Put Uncle Sam in Charge of Clean Energy Development

The Moon was for centuries the symbol of mystery and mystical influence, object of worship and awe. Now it’s a familiar ball of dust with American footprints, because when the United States collectively decided at the urging of John F. Kennedy to put a man on the moon, we did it. And we did it in less than a decade.

I was six years old in 1969 when Neil Armstrong took his famous step for mankind, so I don’t understand the reasons why reaching the moon became a national goal (aside from showing the Russians who was boss). But I do understand that the nation set a goal for itself, created a federal agency devoted to the goal (NASA), and achieved it; and that myriad benefits both economic and social derived from the enterprise. I also understand that if the task of putting man on the moon had been left to private industry or individuals, it would never have happened; or at least, it would not have happened so quickly. The government took responsibility and got it done.

I’m 43 now, and I think we as a nation have a far more important task ahead of us: energy independence. I was 10 years old when, in 1973, an OPEC oil embargo left me sitting in the back seat of my mom’s hot station wagon, waiting in a long line to buy gas. Oil prices have reached an all-time high in part due to political disruption in Iran and Nigeria and economic development in Asia. Increasing scientific evidence points to a dangerous greenhouse effect caused in part by burning fossil fuels. And if our young men are not dying in Iraq to protect oil supplies, then they will, in coming years, die in other countries to protect other oil reserves for the benefit of the American people, who have proven stubbornly unwilling to conserve.

Surely these are compelling enough reasons to develop energy sources that are reliable, efficient, clean, and free from foreign control–far more compelling, if you ask me, than any reason we had for going to the moon.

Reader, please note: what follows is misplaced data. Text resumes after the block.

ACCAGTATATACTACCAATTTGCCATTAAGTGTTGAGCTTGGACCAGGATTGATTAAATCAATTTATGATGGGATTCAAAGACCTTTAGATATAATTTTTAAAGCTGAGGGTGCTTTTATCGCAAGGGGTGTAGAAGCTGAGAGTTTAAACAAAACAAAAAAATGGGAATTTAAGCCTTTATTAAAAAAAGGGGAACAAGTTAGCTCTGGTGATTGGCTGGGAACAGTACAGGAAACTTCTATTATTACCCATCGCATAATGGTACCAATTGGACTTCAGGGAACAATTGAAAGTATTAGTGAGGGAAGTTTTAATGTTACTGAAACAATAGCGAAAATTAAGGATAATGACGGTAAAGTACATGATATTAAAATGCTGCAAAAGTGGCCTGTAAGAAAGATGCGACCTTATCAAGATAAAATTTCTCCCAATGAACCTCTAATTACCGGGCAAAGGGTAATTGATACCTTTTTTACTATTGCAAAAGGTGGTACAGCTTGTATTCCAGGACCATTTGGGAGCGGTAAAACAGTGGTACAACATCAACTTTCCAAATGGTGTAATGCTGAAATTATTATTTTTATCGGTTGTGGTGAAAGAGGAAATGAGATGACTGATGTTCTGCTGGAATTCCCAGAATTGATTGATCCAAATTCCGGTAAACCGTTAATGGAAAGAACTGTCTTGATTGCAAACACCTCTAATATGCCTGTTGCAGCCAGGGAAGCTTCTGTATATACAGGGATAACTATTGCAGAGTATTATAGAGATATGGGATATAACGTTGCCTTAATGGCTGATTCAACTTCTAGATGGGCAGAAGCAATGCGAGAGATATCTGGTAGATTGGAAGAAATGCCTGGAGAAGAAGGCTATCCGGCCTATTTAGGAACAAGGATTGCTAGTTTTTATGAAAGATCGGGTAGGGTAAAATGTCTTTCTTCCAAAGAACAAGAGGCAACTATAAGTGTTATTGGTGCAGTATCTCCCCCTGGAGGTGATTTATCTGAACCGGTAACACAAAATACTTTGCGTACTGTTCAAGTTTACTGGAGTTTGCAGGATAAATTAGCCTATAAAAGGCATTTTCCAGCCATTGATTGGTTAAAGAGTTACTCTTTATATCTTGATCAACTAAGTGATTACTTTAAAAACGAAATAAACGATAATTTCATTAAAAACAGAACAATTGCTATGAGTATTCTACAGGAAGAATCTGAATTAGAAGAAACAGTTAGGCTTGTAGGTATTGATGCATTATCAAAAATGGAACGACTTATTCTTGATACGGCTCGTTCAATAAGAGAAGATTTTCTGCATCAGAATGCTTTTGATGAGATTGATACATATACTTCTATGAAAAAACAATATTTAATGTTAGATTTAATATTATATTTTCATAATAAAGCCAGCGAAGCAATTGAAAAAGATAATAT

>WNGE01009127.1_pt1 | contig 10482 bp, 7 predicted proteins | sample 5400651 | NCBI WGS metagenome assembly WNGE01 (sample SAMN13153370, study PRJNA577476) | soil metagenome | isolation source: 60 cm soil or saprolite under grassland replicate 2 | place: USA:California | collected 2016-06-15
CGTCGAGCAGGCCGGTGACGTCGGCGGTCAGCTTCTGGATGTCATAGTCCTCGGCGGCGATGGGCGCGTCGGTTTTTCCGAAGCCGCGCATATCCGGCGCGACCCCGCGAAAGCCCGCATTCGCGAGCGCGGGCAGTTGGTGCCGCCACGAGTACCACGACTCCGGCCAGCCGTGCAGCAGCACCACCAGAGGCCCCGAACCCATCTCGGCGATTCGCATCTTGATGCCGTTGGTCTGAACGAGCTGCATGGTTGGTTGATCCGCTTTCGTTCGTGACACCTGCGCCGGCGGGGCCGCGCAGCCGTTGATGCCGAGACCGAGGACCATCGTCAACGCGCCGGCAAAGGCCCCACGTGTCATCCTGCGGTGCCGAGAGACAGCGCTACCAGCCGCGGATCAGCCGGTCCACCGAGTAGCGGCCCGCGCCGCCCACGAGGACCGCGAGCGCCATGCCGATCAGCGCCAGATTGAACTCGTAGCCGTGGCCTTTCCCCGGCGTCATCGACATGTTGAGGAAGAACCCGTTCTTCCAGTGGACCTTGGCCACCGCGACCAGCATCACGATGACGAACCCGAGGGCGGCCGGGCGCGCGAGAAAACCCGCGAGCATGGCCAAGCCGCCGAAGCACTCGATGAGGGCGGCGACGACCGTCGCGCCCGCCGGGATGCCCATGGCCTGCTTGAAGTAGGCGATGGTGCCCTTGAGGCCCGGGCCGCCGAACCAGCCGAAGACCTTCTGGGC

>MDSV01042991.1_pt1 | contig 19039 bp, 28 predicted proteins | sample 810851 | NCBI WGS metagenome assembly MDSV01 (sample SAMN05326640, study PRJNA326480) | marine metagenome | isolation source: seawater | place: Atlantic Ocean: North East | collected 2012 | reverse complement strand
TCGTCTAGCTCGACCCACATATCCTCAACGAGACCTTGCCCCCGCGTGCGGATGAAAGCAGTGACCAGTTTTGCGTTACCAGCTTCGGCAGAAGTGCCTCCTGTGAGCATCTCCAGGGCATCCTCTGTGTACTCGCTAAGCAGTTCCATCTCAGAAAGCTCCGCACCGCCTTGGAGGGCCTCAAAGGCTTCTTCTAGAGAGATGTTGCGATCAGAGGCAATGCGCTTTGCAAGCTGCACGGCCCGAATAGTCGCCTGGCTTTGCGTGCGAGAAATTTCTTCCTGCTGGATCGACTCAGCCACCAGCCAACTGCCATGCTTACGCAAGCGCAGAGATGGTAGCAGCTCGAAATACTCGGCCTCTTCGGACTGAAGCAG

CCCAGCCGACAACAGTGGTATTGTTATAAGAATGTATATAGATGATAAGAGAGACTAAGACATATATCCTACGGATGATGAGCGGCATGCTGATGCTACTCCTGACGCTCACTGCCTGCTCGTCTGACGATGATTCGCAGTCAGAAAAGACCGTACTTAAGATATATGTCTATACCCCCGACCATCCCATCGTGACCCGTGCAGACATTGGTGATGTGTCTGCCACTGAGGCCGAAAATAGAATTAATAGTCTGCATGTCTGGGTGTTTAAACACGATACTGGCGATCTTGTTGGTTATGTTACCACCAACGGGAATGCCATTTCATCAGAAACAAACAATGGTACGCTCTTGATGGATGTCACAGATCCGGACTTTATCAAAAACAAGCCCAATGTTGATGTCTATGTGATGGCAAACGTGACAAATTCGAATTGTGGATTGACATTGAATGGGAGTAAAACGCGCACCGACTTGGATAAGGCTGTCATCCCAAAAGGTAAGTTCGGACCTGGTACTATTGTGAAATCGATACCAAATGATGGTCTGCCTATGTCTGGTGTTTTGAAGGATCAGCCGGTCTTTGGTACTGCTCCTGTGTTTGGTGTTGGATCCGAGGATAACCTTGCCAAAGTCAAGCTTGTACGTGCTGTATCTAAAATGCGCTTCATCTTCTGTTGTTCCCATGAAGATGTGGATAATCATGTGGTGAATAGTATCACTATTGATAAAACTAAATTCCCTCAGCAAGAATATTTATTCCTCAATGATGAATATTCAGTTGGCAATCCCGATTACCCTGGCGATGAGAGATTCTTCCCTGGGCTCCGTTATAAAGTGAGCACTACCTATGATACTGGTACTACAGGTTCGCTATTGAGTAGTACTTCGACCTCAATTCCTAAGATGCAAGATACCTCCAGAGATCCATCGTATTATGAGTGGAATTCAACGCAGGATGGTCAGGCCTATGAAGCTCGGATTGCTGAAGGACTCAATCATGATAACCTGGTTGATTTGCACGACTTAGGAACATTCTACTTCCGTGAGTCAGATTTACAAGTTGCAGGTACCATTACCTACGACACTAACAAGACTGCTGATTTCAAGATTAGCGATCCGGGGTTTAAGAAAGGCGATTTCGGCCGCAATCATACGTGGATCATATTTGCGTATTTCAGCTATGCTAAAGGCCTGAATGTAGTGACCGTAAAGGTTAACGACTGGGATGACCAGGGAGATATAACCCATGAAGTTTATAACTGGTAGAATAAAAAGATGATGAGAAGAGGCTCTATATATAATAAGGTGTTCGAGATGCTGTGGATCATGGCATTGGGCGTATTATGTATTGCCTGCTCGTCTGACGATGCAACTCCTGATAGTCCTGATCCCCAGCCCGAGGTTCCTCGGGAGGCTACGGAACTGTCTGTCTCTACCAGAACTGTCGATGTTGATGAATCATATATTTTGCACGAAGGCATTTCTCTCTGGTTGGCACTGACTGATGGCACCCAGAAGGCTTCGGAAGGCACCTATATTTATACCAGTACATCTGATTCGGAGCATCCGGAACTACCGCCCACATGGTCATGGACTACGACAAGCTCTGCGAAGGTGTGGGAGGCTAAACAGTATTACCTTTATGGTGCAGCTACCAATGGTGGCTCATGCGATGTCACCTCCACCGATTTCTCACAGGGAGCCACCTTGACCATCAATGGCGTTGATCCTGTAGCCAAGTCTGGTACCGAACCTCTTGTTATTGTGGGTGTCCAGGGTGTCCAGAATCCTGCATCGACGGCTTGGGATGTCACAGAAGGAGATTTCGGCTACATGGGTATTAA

If we care about our planet, if we care about the young men and women who put their lives at risk every minute of the day, if we care about economic stability for our country, the United States needs to decide that nothing is more important to our nation than energy independence. A visit can be made at http://www.nbcnews.com/id/21728533/ns/us_news-environment/t/morgan-freeman-has-taste-clean-energy/ to learn about the clean energy. The information provided at the official site will be correct and true for the benefit of the person. The learning from the information will be essential for the person to have the advantages. 

But current initiatives in that direction–such as higher CAFE standards, the development of hybrid vehicles, proposals for drilling in the ANWR, so-called clean coal technology–are anemic and counterproductive. Reducing oil consumption is a worthy goal, but it doesn’t remove our dependence on foreign suppliers, and going after the oil the U.S. holds in reserve runs the risk of environmental despoilation. It makes little sense to risk ruining the environment in order to avoid ruining the environment.

If the purpose of government, as our forefathers maintained, is to do for the people collectively what the people are unable or unwilling to do for themselves individually, then, in my opinion, the government should be in the business of energy research and development. Last year Exxon spent 40 million dollars developing new fossil fuel sources. What if the federal government spent 40 million dollars develping a workable fusion-powered eighteen-wheeler? Or creating long-term storage cells for solar power? Or adapting Segway technologies to four-wheeled passenger vehicles? Neither Exxon nor General Motors will undertake such pursuits. The federal government should, and I have no doubt that we could succeed.

The technologies we create in pursuit of energy independence may once again put the U.S. at the forefront of economic development and help address the imbalance of trade. I have no idea what collateral benefits would derive from the research required, but I’m sure that some, at least, would be expansive and long-lasting.

What the federal government should NOT be doing is alleviating the high cost of oil, or subsidizing oil exploration. The painfully high cost of fossil fuels should be a spur to native ingenuity and national effort. This is America, after all, home of the cotton gin, television, Apollo rockets, and the iPod. As Kennedy said, “If not us, who? If not now, when?”

As the political season builds steam, it will be interesting to see if we have anyone capable of leading the nation toward energy independence. Forging a national effort to replace fossil fules will require a leader who is as skilled at motivating and guiding the collective will as he or she is at political fundraising. It will take someone with enough vision, understanding, and political courage tos convince the American people that it must be done, and done soon. Because it must be done. Now.